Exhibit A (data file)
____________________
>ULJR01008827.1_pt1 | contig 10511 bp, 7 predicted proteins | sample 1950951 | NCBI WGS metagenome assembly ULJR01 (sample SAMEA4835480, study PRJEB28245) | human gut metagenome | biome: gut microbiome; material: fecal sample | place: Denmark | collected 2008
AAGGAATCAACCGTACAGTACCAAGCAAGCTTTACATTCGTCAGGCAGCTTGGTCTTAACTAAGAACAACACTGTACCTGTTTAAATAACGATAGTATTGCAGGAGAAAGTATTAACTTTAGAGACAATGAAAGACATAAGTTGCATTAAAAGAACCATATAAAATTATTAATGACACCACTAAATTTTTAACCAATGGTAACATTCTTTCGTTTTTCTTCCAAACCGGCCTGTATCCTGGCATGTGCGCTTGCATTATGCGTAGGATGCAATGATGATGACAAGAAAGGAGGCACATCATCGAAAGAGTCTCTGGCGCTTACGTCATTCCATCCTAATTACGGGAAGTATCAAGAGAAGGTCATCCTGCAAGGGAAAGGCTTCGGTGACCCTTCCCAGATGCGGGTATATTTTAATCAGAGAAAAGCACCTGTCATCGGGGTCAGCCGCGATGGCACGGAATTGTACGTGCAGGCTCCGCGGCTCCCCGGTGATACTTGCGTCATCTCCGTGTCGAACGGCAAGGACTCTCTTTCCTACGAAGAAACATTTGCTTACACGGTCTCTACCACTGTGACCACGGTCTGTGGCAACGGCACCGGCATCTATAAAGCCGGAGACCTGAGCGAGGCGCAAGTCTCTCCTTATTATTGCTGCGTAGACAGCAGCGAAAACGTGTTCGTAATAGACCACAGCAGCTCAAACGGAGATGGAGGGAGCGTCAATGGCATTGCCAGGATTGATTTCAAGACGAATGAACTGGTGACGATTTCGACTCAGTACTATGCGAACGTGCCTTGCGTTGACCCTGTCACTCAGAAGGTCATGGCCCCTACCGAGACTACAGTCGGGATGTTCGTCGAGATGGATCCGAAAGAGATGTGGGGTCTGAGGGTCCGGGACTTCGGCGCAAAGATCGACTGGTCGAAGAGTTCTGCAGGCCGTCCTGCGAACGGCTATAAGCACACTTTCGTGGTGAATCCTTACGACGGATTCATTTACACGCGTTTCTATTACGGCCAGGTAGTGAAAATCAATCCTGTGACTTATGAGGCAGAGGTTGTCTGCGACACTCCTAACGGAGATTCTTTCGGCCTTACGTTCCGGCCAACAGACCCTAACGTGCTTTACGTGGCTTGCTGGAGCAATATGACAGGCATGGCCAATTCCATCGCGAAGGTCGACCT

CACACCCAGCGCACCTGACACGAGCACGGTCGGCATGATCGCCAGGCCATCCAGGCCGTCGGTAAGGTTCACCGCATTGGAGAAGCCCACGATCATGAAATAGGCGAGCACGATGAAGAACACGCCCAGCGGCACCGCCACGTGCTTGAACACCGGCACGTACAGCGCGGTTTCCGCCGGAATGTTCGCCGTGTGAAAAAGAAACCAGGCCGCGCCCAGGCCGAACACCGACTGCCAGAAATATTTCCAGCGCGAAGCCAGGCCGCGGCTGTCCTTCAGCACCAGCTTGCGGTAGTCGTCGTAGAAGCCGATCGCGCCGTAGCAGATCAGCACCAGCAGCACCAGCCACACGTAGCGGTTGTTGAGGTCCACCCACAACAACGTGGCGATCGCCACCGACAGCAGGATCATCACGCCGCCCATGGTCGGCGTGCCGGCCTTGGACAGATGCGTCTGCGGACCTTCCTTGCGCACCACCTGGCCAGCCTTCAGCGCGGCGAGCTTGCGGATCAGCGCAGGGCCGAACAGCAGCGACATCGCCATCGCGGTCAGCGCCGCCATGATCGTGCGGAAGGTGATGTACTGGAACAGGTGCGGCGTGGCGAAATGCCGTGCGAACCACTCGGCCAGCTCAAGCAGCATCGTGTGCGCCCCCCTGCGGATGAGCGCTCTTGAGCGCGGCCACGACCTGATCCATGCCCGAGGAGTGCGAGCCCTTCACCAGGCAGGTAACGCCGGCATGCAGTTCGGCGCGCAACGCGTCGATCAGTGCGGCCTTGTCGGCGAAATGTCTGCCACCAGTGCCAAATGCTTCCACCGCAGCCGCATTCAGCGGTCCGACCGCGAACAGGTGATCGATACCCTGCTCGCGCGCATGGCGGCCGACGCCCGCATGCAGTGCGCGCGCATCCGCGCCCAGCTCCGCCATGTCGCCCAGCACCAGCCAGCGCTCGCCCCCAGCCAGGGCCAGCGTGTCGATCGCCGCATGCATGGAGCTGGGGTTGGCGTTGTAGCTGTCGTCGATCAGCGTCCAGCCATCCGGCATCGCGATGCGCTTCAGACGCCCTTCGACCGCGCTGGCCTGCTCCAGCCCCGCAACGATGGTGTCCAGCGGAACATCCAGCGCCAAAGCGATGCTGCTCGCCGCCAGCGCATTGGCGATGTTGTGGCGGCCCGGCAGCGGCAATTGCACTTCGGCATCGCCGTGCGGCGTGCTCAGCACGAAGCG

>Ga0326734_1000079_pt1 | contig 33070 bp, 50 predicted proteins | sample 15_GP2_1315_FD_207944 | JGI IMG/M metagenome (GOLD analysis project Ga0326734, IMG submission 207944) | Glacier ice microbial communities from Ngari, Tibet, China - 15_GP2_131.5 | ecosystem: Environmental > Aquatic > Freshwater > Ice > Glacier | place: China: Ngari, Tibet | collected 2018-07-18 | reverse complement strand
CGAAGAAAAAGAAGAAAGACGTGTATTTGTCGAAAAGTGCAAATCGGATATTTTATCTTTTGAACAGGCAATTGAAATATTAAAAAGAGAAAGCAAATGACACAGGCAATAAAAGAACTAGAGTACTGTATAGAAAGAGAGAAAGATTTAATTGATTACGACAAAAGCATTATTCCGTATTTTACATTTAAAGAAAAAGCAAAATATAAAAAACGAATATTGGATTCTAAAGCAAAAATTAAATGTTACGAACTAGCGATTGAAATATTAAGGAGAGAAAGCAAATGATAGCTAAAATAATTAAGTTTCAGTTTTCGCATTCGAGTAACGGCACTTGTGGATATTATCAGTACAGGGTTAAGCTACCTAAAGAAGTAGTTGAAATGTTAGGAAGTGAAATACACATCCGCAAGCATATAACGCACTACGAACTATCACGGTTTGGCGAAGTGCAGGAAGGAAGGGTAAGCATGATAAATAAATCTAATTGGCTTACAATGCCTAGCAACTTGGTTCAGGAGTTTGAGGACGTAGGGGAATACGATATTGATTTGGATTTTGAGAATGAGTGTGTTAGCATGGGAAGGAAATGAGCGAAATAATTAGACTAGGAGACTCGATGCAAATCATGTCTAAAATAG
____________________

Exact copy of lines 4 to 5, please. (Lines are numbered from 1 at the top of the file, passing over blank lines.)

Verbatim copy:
>Ga0326734_1000079_pt1 | contig 33070 bp, 50 predicted proteins | sample 15_GP2_1315_FD_207944 | JGI IMG/M metagenome (GOLD analysis project Ga0326734, IMG submission 207944) | Glacier ice microbial communities from Ngari, Tibet, China - 15_GP2_131.5 | ecosystem: Environmental > Aquatic > Freshwater > Ice > Glacier | place: China: Ngari, Tibet | collected 2018-07-18 | reverse complement strand
CGAAGAAAAAGAAGAAAGACGTGTATTTGTCGAAAAGTGCAAATCGGATATTTTATCTTTTGAACAGGCAATTGAAATATTAAAAAGAGAAAGCAAATGACACAGGCAATAAAAGAACTAGAGTACTGTATAGAAAGAGAGAAAGATTTAATTGATTACGACAAAAGCATTATTCCGTATTTTACATTTAAAGAAAAAGCAAAATATAAAAAACGAATATTGGATTCTAAAGCAAAAATTAAATGTTACGAACTAGCGATTGAAATATTAAGGAGAGAAAGCAAATGATAGCTAAAATAATTAAGTTTCAGTTTTCGCATTCGAGTAACGGCACTTGTGGATATTATCAGTACAGGGTTAAGCTACCTAAAGAAGTAGTTGAAATGTTAGGAAGTGAAATACACATCCGCAAGCATATAACGCACTACGAACTATCACGGTTTGGCGAAGTGCAGGAAGGAAGGGTAAGCATGATAAATAAATCTAATTGGCTTACAATGCCTAGCAACTTGGTTCAGGAGTTTGAGGACGTAGGGGAATACGATATTGATTTGGATTTTGAGAATGAGTGTGTTAGCATGGGAAGGAAATGAGCGAAATAATTAGACTAGGAGACTCGATGCAAATCATGTCTAAAATAG